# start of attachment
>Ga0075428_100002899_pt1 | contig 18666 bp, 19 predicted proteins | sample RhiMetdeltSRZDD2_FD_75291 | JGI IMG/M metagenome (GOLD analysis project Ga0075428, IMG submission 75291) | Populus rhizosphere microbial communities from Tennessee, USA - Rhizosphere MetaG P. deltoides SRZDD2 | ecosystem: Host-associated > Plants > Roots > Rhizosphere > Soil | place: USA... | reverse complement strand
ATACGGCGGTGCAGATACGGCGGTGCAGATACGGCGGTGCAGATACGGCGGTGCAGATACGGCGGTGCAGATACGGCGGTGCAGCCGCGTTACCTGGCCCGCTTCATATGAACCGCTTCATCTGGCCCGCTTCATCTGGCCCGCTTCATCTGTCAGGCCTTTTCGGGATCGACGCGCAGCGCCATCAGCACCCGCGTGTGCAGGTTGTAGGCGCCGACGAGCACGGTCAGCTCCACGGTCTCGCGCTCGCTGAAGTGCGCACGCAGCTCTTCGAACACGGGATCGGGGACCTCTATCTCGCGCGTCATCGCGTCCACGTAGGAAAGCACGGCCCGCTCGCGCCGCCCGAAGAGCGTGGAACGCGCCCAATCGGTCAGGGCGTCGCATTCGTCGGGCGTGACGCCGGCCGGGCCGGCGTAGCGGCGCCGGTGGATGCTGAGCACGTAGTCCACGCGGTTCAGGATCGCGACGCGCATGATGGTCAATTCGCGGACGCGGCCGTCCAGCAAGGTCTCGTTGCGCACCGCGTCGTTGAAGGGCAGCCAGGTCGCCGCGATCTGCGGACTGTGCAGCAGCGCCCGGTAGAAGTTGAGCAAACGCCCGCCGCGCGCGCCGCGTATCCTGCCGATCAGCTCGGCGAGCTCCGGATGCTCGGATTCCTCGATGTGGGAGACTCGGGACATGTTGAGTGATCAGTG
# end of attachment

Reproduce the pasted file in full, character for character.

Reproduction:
>Ga0075428_100002899_pt1 | contig 18666 bp, 19 predicted proteins | sample RhiMetdeltSRZDD2_FD_75291 | JGI IMG/M metagenome (GOLD analysis project Ga0075428, IMG submission 75291) | Populus rhizosphere microbial communities from Tennessee, USA - Rhizosphere MetaG P. deltoides SRZDD2 | ecosystem: Host-associated > Plants > Roots > Rhizosphere > Soil | place: USA... | reverse complement strand
ATACGGCGGTGCAGATACGGCGGTGCAGATACGGCGGTGCAGATACGGCGGTGCAGATACGGCGGTGCAGATACGGCGGTGCAGCCGCGTTACCTGGCCCGCTTCATATGAACCGCTTCATCTGGCCCGCTTCATCTGGCCCGCTTCATCTGTCAGGCCTTTTCGGGATCGACGCGCAGCGCCATCAGCACCCGCGTGTGCAGGTTGTAGGCGCCGACGAGCACGGTCAGCTCCACGGTCTCGCGCTCGCTGAAGTGCGCACGCAGCTCTTCGAACACGGGATCGGGGACCTCTATCTCGCGCGTCATCGCGTCCACGTAGGAAAGCACGGCCCGCTCGCGCCGCCCGAAGAGCGTGGAACGCGCCCAATCGGTCAGGGCGTCGCATTCGTCGGGCGTGACGCCGGCCGGGCCGGCGTAGCGGCGCCGGTGGATGCTGAGCACGTAGTCCACGCGGTTCAGGATCGCGACGCGCATGATGGTCAATTCGCGGACGCGGCCGTCCAGCAAGGTCTCGTTGCGCACCGCGTCGTTGAAGGGCAGCCAGGTCGCCGCGATCTGCGGACTGTGCAGCAGCGCCCGGTAGAAGTTGAGCAAACGCCCGCCGCGCGCGCCGCGTATCCTGCCGATCAGCTCGGCGAGCTCCGGATGCTCGGATTCCTCGATGTGGGAGACTCGGGACATGTTGAGTGATCAGTG